Again, it all works fine and it’s not as if Arkham Origins’ gadgets aren’t fun to use, but there’s that niggling sense again that Origins is more an update than it is a true sequel.
That feeling isn’t helped by the fact that large parts of Batman: Arkham Origins’ map are lifted straight out of Arkham City.
In fairness, Arkham Origins does present the player with a bigger game world, just be prepared for the fact that if you’ve played the previous Batman game you’ll frequently get a sense of déjà vu.
There is plenty to do within that map, however. The collectibles that have become synonymous with the series are there - hidden around the world by Enigma - as are a host of side quests and missions for the player to chase down and complete.
While it could be said that the main story is a little shorter than might be expected, there’s little to complain about in that regard when there are so many other things to do.
Batman: Arkham Origins – Review
It’s easy to be hard on a developer that’s been the recipient of much cynicism since the news that they would be taking the baton from Rocksteady in making Arkham Origins, but to do so would be a little unfair.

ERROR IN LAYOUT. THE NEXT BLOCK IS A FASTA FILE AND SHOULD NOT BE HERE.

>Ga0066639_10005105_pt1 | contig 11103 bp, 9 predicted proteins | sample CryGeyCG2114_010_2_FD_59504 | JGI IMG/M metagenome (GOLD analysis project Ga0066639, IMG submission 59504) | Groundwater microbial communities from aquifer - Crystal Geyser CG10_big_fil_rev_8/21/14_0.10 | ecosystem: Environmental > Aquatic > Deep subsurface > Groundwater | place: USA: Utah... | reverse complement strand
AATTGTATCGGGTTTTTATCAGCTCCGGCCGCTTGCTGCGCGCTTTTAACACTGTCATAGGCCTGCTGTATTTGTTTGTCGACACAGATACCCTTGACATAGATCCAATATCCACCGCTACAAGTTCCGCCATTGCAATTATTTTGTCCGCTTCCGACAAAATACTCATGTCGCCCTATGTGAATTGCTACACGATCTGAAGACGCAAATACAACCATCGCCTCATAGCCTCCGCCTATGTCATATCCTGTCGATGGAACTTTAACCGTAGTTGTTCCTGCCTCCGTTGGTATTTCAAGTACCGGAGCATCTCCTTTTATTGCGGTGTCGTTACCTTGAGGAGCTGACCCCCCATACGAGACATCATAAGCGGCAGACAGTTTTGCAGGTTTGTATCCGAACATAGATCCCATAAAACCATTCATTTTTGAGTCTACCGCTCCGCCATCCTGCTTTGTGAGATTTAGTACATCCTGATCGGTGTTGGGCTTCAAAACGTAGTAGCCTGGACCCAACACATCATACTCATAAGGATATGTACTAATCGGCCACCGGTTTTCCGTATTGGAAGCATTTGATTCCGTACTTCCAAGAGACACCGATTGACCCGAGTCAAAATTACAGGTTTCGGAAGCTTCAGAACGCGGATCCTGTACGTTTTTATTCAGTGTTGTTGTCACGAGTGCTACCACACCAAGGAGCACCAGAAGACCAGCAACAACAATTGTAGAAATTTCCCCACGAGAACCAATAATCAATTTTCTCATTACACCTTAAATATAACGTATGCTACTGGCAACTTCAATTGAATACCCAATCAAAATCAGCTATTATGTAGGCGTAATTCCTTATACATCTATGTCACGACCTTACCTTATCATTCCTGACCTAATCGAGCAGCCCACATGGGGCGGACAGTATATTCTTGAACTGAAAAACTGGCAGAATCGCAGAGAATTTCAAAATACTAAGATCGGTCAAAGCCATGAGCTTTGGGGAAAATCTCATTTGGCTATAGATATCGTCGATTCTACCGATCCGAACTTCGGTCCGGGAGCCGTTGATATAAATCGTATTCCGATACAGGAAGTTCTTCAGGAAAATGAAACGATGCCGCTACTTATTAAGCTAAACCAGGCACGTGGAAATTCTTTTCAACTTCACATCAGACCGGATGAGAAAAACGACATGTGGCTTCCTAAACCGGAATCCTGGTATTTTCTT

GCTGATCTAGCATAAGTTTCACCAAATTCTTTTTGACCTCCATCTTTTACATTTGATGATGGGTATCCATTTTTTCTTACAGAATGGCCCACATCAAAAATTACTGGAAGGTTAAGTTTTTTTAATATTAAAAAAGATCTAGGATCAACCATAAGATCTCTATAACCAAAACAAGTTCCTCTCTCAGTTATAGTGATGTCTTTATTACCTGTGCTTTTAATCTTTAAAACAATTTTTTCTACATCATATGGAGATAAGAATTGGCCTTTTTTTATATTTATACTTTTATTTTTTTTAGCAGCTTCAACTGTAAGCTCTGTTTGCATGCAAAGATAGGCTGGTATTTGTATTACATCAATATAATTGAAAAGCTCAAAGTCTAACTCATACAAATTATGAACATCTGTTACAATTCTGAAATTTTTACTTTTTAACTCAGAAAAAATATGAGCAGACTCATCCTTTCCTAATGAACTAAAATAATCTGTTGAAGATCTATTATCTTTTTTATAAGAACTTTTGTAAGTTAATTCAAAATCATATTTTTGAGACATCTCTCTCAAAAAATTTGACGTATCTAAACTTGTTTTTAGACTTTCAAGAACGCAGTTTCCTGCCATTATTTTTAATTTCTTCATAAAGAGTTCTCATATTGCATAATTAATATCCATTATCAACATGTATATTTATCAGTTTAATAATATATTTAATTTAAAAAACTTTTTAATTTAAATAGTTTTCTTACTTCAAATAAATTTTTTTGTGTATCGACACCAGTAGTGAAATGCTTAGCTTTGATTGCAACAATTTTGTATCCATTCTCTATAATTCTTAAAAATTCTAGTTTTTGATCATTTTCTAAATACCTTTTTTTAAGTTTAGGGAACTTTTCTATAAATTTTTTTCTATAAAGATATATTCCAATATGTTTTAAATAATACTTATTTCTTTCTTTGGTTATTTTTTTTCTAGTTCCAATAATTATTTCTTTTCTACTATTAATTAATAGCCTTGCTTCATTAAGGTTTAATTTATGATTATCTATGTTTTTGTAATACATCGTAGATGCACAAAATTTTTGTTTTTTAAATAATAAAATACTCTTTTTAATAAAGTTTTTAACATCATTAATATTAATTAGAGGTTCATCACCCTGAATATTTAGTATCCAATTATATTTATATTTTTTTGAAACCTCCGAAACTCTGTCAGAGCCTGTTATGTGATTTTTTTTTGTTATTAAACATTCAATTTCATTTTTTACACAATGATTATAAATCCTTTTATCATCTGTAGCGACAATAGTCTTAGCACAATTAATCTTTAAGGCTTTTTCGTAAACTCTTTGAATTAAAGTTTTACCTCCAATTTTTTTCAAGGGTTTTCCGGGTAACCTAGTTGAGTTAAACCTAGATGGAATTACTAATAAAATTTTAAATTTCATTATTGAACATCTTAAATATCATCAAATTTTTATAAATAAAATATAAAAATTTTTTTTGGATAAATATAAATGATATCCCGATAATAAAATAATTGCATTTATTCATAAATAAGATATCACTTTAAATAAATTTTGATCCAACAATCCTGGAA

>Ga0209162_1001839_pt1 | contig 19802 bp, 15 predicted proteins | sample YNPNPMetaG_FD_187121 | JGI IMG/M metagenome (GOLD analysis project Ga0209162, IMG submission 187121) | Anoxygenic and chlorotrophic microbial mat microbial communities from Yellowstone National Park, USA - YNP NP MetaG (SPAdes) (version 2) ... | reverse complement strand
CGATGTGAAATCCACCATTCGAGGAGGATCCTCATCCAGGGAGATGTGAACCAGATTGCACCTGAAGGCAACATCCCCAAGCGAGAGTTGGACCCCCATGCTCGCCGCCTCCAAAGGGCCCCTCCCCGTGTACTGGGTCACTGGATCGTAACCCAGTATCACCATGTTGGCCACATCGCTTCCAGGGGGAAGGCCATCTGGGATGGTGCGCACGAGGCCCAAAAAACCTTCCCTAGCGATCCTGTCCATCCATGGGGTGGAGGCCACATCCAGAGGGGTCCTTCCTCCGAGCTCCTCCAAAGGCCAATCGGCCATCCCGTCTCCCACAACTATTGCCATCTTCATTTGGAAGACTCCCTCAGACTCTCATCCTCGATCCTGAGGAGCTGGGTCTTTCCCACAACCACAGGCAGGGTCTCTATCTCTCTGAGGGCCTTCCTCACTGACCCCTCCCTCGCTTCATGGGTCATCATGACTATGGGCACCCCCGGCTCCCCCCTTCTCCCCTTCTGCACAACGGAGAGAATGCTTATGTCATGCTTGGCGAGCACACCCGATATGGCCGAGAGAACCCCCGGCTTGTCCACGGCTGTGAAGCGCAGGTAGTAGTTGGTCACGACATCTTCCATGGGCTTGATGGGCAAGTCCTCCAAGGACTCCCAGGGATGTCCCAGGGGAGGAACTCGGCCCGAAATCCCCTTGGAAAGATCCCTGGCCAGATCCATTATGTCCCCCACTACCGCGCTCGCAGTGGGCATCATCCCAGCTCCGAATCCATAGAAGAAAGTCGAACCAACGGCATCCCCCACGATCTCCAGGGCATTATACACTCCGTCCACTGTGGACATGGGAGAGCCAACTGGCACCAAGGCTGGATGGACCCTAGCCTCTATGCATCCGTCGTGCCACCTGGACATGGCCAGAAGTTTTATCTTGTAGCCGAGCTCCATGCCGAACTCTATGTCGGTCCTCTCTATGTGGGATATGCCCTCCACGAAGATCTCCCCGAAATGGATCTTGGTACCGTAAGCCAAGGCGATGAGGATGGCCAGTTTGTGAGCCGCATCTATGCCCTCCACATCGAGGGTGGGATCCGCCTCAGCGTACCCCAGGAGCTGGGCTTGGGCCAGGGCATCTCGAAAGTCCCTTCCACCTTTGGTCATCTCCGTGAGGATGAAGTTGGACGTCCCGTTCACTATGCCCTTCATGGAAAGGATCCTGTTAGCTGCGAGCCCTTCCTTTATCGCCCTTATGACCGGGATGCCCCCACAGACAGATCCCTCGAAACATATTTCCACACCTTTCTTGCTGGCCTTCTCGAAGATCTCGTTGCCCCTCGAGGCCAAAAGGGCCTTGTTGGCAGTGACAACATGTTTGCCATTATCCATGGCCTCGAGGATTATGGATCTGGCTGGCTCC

When it comes down to it, Batman: Arkham Origins is a good Batman game that still gives the player that sense of ‘being the bat’ in its best moments, whether that’s as a result of stealthily taking out a room of enemies unseen, making use of Batman’s gadgets or battering a group of thugs to a pulp.
The issue is that there’s nothing that feels fresh about Arkham Origins, nothing that it feels like you haven’t seen before.
Indeed, in some cases, it’s hard not to come to the conclusion that you’ve seen those things done better in previous Batman games.
That shouldn’t detract from the fact that there is plenty of fun to be had with Batman: Arkham Origins. Just be aware that if you go in expecting Arkham Origins to be a big step forward, you’re likely to come away disappointed.
Version Tested: Xbox 360
7.5 / 10
7.5 / 10
7.5 / 10
8.5 / 10
TBA / 10
7.5 / 10
A good but underwhelming entry in the Arkham series that retains the core features that have made the series fun, without introducing any new ideas.